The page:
The Ad Contrarian laying down knowledge at Ad Week Europe.

Exploring Off-Limits New York from Animal New York

Rise of the Patent Troll by 'Everything is a Remix' creator Kirby Ferguson

What does sound look like?

Now get! Get back to your family and ask them to forgive you and that they're more important than a smattering of internet links. Hold them and rock them and tell them you love them.

The last video about bravery in advertising you'll ever need to see.

Trott. Droga. Henry. Hegarty. All on a stage together. All talking about making 'brave' advertising. The challenges of making brave adverting. The necessity of making brave advertising. And how to make it happen.

It's like someone asked for my dream panel then made it happen. Only thing that could have made it better would have been having Gerry Graf there too but the whole place may have imploded had that happened.

Now go watch it if you know what's good for you.

Let's put an end to this silly collaboration dispute.

Recently there's been a schism about collaboration among advertising people. One camp (let's call them Followers of the Devine Light of Collaboration) promote collaboration as the *One True Path* to success. The other (The People's Army of Free Thought and Creative Independence) is quick to vilify the "c word" and denounce its usefulness entirely. 

While I understand what both sides are saying, I think this is a silly argument to have. In case you've somehow missed this spat here are the opening arguments.

Followers of the Devine Light of Collaboration feel the advances made during the 'Creative Revolution' (pairing an art director with a copywriter) were good but don't go far enough. Every single person inside of every single agency should be seen as creative and those creative souls must work together to create great work. It's hubris to assume so called 'creatives' are the only ones who hold the power to make great work. People need to learn to make less waves and hold-hands with everyone to reach a common goal.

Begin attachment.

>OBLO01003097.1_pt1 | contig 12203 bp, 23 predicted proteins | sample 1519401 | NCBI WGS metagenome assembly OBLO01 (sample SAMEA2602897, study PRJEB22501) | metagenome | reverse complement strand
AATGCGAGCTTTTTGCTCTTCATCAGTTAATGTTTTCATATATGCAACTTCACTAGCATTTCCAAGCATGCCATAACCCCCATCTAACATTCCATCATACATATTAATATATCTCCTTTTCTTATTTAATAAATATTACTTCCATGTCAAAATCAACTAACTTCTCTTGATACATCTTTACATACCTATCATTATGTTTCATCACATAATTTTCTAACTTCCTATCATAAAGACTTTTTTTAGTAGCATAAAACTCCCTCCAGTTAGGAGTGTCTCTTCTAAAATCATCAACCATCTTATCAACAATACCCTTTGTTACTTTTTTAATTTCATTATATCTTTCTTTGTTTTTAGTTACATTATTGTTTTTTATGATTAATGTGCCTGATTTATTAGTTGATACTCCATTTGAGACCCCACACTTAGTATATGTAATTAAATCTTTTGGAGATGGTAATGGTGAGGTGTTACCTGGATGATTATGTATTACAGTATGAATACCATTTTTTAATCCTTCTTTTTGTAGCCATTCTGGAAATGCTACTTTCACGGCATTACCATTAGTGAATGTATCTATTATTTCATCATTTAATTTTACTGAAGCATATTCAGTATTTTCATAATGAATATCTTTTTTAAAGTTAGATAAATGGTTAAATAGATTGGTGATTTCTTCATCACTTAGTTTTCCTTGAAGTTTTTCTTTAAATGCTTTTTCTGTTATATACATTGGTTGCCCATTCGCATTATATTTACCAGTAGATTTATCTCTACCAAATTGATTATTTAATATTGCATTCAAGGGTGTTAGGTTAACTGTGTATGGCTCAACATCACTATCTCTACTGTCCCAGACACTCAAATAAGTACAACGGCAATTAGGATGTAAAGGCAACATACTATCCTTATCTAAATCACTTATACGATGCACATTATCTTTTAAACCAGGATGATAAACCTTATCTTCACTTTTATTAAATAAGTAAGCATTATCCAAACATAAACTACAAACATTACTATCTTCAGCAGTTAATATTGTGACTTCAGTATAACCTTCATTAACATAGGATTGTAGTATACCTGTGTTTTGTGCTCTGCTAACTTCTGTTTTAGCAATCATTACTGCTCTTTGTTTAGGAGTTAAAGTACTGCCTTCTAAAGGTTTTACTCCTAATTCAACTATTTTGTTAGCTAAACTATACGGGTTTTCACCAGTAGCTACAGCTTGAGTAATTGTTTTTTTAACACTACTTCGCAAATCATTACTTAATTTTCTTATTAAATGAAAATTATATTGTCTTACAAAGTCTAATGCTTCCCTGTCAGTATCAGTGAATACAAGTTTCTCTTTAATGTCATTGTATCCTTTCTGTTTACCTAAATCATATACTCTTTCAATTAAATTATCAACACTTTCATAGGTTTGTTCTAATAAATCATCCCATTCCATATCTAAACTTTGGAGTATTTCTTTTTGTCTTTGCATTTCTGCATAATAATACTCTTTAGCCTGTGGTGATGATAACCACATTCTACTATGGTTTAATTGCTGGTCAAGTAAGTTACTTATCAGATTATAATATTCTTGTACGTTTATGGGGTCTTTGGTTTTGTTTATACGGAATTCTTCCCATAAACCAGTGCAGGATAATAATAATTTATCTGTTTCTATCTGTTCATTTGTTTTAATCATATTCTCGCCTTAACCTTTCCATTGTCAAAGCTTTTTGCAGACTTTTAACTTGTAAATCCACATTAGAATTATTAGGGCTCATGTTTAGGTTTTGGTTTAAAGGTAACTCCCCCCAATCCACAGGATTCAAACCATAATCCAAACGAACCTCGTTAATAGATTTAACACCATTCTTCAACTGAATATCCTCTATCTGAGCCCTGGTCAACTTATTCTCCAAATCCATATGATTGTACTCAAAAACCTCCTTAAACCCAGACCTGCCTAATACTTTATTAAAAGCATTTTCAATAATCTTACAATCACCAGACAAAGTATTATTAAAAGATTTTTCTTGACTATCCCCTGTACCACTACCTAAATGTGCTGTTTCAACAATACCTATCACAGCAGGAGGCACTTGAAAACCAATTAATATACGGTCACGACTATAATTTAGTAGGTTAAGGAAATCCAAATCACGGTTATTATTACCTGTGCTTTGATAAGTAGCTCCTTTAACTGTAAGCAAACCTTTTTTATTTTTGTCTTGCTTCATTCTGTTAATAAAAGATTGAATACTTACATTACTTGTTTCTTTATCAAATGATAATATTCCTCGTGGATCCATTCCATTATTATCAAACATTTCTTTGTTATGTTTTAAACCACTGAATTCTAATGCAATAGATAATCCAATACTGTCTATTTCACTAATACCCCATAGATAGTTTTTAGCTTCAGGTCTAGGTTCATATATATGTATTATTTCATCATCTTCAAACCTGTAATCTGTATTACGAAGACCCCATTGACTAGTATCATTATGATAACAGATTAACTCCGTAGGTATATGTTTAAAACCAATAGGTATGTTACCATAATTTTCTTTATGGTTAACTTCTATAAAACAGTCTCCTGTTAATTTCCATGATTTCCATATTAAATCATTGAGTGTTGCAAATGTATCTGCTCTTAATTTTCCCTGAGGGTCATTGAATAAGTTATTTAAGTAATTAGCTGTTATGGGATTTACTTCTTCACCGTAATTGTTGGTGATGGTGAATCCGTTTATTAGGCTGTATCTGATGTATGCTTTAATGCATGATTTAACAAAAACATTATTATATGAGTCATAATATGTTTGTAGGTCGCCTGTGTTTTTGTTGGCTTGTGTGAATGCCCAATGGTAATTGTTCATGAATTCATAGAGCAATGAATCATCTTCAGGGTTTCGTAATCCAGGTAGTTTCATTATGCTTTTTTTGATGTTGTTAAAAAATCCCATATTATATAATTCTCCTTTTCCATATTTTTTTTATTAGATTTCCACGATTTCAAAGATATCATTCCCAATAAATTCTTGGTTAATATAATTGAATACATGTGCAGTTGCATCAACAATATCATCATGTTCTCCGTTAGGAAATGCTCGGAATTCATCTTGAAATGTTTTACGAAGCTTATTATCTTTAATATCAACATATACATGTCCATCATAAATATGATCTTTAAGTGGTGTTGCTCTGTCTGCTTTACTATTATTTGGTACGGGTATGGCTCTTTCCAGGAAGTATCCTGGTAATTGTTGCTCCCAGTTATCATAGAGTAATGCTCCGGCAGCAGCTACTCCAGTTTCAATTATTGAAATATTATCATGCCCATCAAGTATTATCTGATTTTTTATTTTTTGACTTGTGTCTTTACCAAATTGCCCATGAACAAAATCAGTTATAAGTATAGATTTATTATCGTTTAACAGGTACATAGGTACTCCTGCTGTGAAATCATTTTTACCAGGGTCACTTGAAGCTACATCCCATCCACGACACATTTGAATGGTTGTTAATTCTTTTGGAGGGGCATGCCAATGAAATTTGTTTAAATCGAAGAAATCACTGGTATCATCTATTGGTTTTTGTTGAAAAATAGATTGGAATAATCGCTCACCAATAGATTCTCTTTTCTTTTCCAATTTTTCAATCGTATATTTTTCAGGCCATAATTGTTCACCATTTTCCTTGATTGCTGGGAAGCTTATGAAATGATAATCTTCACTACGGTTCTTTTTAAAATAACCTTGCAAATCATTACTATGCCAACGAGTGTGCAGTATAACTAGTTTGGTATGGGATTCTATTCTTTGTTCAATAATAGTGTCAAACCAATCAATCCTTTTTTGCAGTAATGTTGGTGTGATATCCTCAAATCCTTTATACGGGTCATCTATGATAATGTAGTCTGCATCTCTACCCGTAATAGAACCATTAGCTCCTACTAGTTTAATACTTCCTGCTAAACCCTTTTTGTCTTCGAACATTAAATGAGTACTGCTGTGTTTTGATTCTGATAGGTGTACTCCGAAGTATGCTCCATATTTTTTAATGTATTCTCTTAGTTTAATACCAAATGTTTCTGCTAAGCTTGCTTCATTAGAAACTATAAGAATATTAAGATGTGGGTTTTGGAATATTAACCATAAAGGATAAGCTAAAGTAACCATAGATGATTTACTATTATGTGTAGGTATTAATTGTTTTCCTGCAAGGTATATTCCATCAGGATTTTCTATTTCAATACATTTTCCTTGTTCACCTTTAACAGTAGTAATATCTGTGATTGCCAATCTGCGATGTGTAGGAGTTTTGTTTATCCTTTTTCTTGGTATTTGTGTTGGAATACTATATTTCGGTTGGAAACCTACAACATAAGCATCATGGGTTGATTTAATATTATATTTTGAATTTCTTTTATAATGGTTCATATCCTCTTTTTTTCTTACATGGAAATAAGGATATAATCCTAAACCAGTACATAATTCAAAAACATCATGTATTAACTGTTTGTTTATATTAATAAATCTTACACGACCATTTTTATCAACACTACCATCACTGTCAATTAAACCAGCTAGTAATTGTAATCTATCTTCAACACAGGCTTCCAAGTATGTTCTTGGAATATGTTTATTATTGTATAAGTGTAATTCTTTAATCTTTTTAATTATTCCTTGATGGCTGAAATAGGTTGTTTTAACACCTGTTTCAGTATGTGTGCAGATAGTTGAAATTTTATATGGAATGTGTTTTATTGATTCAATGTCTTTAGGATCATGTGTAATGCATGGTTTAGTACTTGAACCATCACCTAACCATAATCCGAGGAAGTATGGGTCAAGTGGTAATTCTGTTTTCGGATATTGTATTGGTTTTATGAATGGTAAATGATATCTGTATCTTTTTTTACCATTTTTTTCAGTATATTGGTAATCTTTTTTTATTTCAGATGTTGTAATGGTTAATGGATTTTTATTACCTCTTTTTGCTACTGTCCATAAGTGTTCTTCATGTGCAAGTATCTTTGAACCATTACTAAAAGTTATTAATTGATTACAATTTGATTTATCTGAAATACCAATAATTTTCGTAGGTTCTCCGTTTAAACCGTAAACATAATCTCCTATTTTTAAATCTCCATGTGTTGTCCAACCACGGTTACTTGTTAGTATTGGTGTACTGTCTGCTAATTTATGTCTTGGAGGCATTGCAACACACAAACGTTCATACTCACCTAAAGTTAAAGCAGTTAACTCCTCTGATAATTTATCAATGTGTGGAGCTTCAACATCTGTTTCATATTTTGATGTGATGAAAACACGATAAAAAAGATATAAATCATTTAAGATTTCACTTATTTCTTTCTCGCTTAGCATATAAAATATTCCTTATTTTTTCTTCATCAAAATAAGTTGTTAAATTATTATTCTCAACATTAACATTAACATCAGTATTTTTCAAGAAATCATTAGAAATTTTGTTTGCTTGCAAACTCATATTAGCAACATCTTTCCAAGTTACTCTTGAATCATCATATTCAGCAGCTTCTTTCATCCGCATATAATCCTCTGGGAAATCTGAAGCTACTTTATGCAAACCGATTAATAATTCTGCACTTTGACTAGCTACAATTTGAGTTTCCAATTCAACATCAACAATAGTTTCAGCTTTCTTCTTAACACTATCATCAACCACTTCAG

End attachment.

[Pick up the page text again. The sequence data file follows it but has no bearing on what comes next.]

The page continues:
The evidence they offer is the success of Oreo's Super Bowl tweet from 2013 and quotes from industry 'thought leaders'.

The People's Army of Free Thought and Creative Independence believe involving everyone at every step of the process in creative work is idiocy. There are too many people who don't know what they're doing who try to wrangle some control over the work. Collaboration is dangerous, they say, because it waters down the final creative output. 

The evidence they offer is the current, piss-poor state of advertising work and quotes from their own thought leaders.

I'm always wary of people who profess they know the one true method of making things. Telling people the exact method that will work for them. "This is the way I create so it must be the way everyone creates" is as intelligent a statement as saying that all third graders are roughly the same because they're small and can't write as well as fourth graders.